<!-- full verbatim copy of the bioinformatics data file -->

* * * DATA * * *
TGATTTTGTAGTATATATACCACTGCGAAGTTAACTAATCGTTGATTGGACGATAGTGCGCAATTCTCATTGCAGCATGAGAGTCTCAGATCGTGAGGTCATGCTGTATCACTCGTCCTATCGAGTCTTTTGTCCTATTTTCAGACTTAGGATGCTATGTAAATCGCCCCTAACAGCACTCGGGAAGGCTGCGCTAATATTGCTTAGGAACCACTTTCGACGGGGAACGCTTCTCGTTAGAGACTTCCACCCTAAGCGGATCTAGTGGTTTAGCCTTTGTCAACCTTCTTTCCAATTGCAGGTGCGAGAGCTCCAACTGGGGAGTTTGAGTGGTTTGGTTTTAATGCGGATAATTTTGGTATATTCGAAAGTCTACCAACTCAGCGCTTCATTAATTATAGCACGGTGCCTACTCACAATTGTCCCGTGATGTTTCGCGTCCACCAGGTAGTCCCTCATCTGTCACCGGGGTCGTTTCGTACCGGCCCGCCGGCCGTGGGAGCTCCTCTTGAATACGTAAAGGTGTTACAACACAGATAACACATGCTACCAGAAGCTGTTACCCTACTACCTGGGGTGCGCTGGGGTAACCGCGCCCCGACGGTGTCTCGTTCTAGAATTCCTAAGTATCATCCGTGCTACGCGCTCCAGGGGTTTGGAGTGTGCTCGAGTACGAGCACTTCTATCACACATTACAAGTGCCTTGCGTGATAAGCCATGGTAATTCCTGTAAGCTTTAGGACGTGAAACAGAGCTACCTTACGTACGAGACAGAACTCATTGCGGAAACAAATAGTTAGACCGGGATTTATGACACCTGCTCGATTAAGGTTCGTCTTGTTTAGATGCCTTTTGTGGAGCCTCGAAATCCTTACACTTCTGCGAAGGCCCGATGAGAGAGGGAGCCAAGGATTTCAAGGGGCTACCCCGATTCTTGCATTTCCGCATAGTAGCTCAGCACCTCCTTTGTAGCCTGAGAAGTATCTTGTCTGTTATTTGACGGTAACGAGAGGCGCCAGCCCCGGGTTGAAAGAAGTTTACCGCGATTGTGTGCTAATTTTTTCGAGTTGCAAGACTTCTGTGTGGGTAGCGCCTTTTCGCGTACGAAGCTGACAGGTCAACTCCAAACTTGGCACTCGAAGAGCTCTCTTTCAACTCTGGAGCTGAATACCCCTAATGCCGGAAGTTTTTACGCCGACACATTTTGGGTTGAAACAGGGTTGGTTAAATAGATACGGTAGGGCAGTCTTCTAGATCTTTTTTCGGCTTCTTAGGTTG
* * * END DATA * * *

TGATTTTGTAGTATATATACCACTGCGAAGTTAACTAATCGTTGATTGGACGATAGTGCGCAATTCTCATTGCAGCATGAGAGTCTCAGATCGTGAGGTCATGCTGTATCACTCGTCCTATCGAGTCTTTTGTCCTATTTTCAGACTTAGGATGCTATGTAAATCGCCCCTAACAGCACTCGGGAAGGCTGCGCTAATATTGCTTAGGAACCACTTTCGACGGGGAACGCTTCTCGTTAGAGACTTCCACCCTAAGCGGATCTAGTGGTTTAGCCTTTGTCAACCTTCTTTCCAATTGCAGGTGCGAGAGCTCCAACTGGGGAGTTTGAGTGGTTTGGTTTTAATGCGGATAATTTTGGTATATTCGAAAGTCTACCAACTCAGCGCTTCATTAATTATAGCACGGTGCCTACTCACAATTGTCCCGTGATGTTTCGCGTCCACCAGGTAGTCCCTCATCTGTCACCGGGGTCGTTTCGTACCGGCCCGCCGGCCGTGGGAGCTCCTCTTGAATACGTAAAGGTGTTACAACACAGATAACACATGCTACCAGAAGCTGTTACCCTACTACCTGGGGTGCGCTGGGGTAACCGCGCCCCGACGGTGTCTCGTTCTAGAATTCCTAAGTATCATCCGTGCTACGCGCTCCAGGGGTTTGGAGTGTGCTCGAGTACGAGCACTTCTATCACACATTACAAGTGCCTTGCGTGATAAGCCATGGTAATTCCTGTAAGCTTTAGGACGTGAAACAGAGCTACCTTACGTACGAGACAGAACTCATTGCGGAAACAAATAGTTAGACCGGGATTTATGACACCTGCTCGATTAAGGTTCGTCTTGTTTAGATGCCTTTTGTGGAGCCTCGAAATCCTTACACTTCTGCGAAGGCCCGATGAGAGAGGGAGCCAAGGATTTCAAGGGGCTACCCCGATTCTTGCATTTCCGCATAGTAGCTCAGCACCTCCTTTGTAGCCTGAGAAGTATCTTGTCTGTTATTTGACGGTAACGAGAGGCGCCAGCCCCGGGTTGAAAGAAGTTTACCGCGATTGTGTGCTAATTTTTTCGAGTTGCAAGACTTCTGTGTGGGTAGCGCCTTTTCGCGTACGAAGCTGACAGGTCAACTCCAAACTTGGCACTCGAAGAGCTCTCTTTCAACTCTGGAGCTGAATACCCCTAATGCCGGAAGTTTTTACGCCGACACATTTTGGGTTGAAACAGGGTTGGTTAAATAGATACGGTAGGGCAGTCTTCTAGATCTTTTTTCGGCTTCTTAGGTTG